The folks over at Moto — just Moto, no relation to the big M — took a look at the four leading phones in the market right now that sport capacitive touchscreen technology, and for lack of a better meme; obvious comparison results are obvious.
From left to right: iPhone 3GS, Droid Eris, Droid, and the Nexus One. Of the four phones, the iPhone was the only phone to consistently prove accurate enough to draw straight lines with a light finger touch. What’s so important about drawing diagonal lines properly? Well, for starters, it’s an excellent test of the accuracy of a capacitive touchscreen. The more accurate the lines in this test, the more accurate your finger can be hitting tiny letters on a tiny keyboard. The results are interesting to say the least, and for a couple of the heavy-hitters in the line-up, even a little damning.
It’s not made clear why they chose not to include the Nexus One in the video presentation of the test, but it’s likely they didn’t get ahold of the unit until the video was already filmed. Regardless of its inclusion in the actual video footage, the test was run, and it was part of the final line-up comparison. The test showed that under light pressure, the Droid Eris, while cheaper than its big brother, faired better than the Droid. The Nexus One did terribly in the same test, while performing much better under moderate to heavy pressure. The iPhone did spectacularly well in both pressure tests.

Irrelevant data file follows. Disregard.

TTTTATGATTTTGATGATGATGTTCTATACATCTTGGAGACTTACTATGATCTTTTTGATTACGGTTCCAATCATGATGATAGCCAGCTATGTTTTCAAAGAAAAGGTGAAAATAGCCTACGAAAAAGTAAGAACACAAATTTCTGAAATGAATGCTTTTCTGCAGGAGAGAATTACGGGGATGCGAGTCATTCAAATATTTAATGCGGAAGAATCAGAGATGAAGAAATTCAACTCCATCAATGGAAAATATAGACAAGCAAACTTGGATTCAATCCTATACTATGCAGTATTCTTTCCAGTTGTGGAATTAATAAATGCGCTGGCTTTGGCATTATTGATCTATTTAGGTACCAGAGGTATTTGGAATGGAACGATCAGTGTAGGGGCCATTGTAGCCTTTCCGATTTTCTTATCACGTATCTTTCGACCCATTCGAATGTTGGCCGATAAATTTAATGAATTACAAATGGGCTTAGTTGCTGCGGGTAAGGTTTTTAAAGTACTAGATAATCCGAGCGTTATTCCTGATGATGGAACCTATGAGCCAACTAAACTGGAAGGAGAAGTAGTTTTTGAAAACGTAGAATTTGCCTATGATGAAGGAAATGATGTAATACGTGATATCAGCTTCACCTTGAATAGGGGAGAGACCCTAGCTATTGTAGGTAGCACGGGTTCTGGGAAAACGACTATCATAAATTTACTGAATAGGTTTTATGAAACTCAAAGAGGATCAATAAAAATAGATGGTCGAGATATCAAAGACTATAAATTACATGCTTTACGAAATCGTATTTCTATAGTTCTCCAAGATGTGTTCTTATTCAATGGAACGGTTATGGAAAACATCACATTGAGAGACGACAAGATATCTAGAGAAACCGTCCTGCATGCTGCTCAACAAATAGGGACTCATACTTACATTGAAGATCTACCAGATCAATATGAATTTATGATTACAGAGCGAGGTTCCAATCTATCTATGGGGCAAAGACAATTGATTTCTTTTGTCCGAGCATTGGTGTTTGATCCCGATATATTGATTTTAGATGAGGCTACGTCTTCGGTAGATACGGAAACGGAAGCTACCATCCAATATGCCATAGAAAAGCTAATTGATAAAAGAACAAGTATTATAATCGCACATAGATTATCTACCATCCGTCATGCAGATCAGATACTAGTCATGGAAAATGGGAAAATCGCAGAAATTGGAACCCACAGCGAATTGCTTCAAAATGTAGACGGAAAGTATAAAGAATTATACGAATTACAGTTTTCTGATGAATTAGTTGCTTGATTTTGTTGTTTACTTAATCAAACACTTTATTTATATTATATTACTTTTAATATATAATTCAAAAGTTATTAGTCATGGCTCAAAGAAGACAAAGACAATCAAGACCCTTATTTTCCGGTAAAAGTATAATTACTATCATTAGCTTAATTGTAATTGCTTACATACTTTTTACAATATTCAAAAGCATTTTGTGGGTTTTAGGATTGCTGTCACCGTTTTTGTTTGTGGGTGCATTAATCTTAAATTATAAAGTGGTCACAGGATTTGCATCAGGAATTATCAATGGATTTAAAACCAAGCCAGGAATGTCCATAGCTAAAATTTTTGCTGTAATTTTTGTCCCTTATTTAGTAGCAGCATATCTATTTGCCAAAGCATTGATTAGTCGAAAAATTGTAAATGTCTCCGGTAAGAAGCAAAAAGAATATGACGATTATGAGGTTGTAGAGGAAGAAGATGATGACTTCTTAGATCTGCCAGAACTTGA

Google is doing very well, in just about every area it involves itself — which is slowly becoming all areas — and the Nexus One is a milestone in the company’s involvement in the mobile phone market. It’s a good phone, and nobody can really say otherwise, but despite its speedy hardware and more mature Android base, this test shows that processor speed isn’t everything.
A recent teardown of the so-called Google Phone, by iSuppli, has shown that the per-unit cost is only $5 USD cheaper than that of the iPhone 3GS. In that comparison, the iPhone has 12gb more storage space to boot. Even with the Snapdragon speeding things along, it becomes very apparent that the Nexus One is no Nexus Six. Not yet, anyway.
One thing’s for absolute certain here — Artist Jorge Colombo wouldn’t be able to do what he does on the Nexus One, much less a Droid.